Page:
5 Health Care Careers To Give Something Back

Many of us don’t receive the job satisfaction that we’d like from our professions. This is probably why so many people make a career change somewhere down the line. For a few ideas to get you good and inspired, here come five careers in health care to give something back.

1. Nurse Practitioner
Nurse practitioners are advanced-level nurses with specialized clinical training and education. Nurse practitioners might focus on a range of different areas including adult medicine, mental health or pediatrics. The typical duties of a nurse practitioner include diagnosing illness, performing assessments, analyzing tests, and organizing the treatment of patients. The first step to becoming a nurse practitioner is to qualify as a registered nurse. Once qualified as an RN you’ll need to earn a bachelor's degree. If you're looking for a career to help others, nursing is the perfect role.

2. Psychiatrist

Psychiatrists work with individuals who have mental health disorders. They make a diagnosis, provide treatments, and offer support. Mental disorders covered across psychiatry include bipolar disorder, depression, and schizophrenia. Psychiatrists often offer prescriptions for medication and they also provide therapy including CBT techniques. To pursue a career as a psychiatrist, you will have to obtain a degree in medicine. The duration is typically five years. On completion, you will be able to apply for psychiatry jobs. There are many sites online to find these roles, for instance, try Practice Match for psychiatry job searches.

3. Physical Therapist

Physical therapists help those with illnesses or serious injuries with pain management and movement. Using personalized exercise plans a physical therapist helps their patients to recuperate, increase flexibility, improve motion, and build strength. The first step to becoming a physical therapist is to gain a degree in a health-related subject. After this, you’ll need to complete a Doctor Of Physical Therapy Degree Program. The final step is to ensure that you meet your state's specific licensing requirements.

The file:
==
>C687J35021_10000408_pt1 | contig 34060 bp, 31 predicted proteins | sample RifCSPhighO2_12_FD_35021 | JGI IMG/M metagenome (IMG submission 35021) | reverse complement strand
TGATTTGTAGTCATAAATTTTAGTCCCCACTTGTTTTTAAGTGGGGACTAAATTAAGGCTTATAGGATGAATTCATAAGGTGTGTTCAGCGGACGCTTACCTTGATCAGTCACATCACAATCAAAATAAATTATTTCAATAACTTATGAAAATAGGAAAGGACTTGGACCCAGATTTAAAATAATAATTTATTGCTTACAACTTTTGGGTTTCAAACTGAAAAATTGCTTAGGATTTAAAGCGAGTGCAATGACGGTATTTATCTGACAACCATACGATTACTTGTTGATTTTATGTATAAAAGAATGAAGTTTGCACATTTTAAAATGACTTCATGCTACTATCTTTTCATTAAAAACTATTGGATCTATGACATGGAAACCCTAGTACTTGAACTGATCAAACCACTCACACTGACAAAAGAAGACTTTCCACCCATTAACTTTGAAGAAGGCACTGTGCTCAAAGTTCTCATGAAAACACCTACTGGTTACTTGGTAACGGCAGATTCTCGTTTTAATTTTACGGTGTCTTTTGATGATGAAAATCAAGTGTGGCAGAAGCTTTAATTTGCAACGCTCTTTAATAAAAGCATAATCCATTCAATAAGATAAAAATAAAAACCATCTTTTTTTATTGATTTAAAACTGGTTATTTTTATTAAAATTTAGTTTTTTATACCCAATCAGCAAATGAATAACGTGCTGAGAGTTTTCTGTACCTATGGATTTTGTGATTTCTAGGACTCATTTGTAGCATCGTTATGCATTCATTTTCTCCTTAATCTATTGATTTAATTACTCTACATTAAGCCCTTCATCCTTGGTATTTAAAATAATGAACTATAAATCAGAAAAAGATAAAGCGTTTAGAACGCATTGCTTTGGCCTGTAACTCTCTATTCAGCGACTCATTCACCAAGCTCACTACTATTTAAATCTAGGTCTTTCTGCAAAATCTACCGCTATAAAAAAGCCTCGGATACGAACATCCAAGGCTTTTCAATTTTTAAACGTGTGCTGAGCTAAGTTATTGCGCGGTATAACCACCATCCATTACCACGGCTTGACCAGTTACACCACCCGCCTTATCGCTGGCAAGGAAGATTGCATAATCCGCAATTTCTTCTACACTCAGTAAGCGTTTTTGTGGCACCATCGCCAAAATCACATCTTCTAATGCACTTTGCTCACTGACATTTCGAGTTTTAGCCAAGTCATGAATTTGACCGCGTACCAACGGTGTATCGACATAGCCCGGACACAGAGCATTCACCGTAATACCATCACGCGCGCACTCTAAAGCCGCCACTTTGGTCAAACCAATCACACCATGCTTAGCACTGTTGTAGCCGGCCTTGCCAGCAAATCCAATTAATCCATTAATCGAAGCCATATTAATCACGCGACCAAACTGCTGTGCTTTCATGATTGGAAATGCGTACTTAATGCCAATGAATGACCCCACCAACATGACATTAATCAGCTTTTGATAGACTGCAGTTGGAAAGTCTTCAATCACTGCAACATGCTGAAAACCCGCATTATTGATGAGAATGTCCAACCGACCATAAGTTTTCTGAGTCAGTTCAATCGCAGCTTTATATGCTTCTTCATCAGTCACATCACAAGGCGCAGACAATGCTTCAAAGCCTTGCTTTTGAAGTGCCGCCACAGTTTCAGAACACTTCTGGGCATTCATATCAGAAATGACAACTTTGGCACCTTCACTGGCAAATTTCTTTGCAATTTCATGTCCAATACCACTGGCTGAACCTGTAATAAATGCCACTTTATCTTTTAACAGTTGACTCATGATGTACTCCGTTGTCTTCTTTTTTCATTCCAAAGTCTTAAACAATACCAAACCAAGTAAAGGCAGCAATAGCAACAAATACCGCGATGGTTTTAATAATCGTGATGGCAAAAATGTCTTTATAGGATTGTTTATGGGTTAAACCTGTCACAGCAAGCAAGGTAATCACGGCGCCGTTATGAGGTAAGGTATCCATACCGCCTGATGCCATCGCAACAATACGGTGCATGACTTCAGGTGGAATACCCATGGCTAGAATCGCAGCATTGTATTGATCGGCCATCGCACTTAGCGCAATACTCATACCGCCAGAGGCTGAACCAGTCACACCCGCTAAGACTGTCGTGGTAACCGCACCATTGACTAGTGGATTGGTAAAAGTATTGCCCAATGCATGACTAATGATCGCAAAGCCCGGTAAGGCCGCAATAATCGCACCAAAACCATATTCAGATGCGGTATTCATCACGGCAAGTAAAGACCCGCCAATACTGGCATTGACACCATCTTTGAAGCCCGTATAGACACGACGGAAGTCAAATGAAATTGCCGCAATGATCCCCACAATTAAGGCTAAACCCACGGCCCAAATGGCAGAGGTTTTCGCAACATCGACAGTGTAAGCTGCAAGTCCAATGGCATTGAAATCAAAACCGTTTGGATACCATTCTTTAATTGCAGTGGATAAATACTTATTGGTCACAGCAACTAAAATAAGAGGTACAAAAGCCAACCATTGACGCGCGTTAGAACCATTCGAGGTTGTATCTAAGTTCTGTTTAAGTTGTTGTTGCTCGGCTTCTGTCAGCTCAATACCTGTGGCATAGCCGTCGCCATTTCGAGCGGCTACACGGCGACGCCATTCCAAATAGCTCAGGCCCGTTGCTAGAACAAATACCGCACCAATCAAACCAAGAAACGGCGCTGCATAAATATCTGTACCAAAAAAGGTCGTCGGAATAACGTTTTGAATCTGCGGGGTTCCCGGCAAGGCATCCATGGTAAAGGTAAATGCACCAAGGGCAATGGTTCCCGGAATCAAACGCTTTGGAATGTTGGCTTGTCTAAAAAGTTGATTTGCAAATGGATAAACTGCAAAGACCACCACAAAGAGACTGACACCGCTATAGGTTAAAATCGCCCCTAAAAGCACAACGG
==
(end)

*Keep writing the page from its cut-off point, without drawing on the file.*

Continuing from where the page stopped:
4. Emergency Medical Technician

Emergency Medical Technicians work with the ambulance services to provide emergency medical care. The typical duties of an EMT might include providing CPR, stopping bleeding, and offering support with neck braces. To qualify as an EMT you must complete around 150 hours to gain your certificate. You’ll also need to take an exam with the National Registry of Emergency Medical Technicians. The role of a Paramedic is similar to that of an EMT, yet it is of a more advanced level and therefore requires more training.

5. Epidemiologist

An Epidemiologist is a public health role, based on tasks such as monitoring diseases and defining causes and solutions. The sector of Epidemiology combines socio-economics, biology maths, and stats. You would be working to help policymakers by providing education on diseases and keeping track of epidemics. As part of an epidemiologist role, you would also be assessing local and gov health organizations. To pursue this career you would need to obtain a degree in a science-based subject. Next, you would go on to achieve a master’s in epidemiology.

Returning to your studies is never an easy decision, what with the financial and time implications. In many cases, there are opportunities to pursue degrees online, which can help many people to manage the time commitment.

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